Sid Fleischman has been one of my favorite authors since I was probably ten or so. My mom read By the Great Horn Spoon! aloud to my brother and I, and she had to stop reading over and over because we were laughing so hard, we couldn't hear her. I read every book of his I could get my hands on after that, and have a deep and abiding fondness for him. I read his memoir, The Abracadabra Kid, a few years ago and loved that too.
So it comes as no surprise that, when I spotted this on the junior nonfiction shelves at the library last week, I snatched it up. It's also not surprising that I read the first three chapters before we even left the library. Or that I swallowed up the rest of it in no time at all.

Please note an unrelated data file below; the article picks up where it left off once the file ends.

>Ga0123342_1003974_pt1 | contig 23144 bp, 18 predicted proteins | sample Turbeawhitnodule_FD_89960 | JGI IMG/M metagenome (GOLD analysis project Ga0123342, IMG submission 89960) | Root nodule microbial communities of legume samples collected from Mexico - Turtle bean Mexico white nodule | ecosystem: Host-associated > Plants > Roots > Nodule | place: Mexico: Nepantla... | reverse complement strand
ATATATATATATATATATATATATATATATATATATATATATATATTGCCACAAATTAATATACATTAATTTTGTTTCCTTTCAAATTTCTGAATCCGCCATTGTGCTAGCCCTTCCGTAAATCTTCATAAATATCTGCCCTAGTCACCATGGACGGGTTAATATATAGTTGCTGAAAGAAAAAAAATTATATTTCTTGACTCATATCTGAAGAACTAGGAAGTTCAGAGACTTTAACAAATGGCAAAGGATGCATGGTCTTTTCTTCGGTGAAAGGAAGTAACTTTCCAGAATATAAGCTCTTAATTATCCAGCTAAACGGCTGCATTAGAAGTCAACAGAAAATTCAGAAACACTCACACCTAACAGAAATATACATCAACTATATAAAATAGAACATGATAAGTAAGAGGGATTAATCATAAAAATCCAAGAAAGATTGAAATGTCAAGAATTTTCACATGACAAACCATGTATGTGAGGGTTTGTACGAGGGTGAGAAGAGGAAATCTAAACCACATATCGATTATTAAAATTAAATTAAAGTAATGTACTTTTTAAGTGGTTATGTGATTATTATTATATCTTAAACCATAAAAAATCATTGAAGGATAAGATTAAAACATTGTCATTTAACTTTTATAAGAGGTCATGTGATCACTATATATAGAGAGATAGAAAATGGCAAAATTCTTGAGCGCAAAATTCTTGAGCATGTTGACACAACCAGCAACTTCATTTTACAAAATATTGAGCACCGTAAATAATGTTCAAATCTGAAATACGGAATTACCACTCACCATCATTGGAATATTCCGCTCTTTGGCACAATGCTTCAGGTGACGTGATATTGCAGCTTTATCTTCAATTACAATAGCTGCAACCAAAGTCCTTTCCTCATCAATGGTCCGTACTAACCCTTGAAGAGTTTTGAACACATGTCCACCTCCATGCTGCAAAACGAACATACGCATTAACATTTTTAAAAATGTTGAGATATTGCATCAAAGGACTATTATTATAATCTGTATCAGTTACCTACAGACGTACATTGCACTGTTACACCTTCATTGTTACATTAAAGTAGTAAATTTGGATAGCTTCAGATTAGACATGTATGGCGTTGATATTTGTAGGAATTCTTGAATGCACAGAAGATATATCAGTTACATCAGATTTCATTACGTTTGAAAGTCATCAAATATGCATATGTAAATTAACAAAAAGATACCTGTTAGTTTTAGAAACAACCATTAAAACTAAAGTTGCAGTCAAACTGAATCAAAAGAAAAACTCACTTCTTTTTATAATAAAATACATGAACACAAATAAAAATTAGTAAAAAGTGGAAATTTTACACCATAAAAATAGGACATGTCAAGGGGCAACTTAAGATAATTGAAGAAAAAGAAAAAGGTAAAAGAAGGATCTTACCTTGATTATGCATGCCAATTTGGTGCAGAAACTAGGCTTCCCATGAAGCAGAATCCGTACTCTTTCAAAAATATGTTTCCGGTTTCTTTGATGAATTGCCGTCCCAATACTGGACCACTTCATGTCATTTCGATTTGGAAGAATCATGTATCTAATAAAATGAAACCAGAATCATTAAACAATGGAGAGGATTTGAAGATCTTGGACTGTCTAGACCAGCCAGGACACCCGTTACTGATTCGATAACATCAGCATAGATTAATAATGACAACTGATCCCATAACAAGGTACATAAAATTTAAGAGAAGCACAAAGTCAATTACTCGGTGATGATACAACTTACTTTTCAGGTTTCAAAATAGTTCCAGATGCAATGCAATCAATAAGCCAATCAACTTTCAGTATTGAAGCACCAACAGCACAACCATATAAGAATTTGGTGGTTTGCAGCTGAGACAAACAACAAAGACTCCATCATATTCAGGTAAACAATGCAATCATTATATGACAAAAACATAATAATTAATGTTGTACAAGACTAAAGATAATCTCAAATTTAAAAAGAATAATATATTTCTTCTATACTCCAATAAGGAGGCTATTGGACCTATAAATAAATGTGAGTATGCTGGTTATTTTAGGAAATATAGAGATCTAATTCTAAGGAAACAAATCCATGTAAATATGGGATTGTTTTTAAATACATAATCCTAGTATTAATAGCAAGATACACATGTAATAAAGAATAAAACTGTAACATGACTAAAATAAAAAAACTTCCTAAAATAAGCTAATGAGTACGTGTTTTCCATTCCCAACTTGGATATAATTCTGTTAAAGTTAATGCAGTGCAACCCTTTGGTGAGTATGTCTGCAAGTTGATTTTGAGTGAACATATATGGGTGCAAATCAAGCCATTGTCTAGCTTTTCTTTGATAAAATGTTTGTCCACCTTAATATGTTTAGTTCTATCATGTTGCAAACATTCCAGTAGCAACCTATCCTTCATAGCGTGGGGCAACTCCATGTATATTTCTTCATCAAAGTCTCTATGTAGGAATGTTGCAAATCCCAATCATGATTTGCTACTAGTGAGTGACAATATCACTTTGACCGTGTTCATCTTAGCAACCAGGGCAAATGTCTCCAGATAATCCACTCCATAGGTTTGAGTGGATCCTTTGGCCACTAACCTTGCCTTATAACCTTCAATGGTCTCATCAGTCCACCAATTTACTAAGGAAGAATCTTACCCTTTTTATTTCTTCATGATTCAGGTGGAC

Fleischman's own love of the absurd, the fanciful, and the ridiculous-yet-believable makes him the ideal biographer for Mark Twain. Both Twain and Fleischman are able satirists, great at telling a funny story that you laugh and laugh over, only later to realize that they were teaching you something at the same time as they were tickling your funny bone. The Trouble Begins at 8 focuses on Samuel Clemens' metamorphosis from human tumbleweed who acquired and abandoned jobs freely to a celebrated humorist, lecturer, and novelist. Yes, this is written at a middle-grade level, and yes, adults will get a big kick out of it too.
If This Was a Movie, I Would Rate It: PG for mentions of drinking alcohol, smoking cigars, and western violence.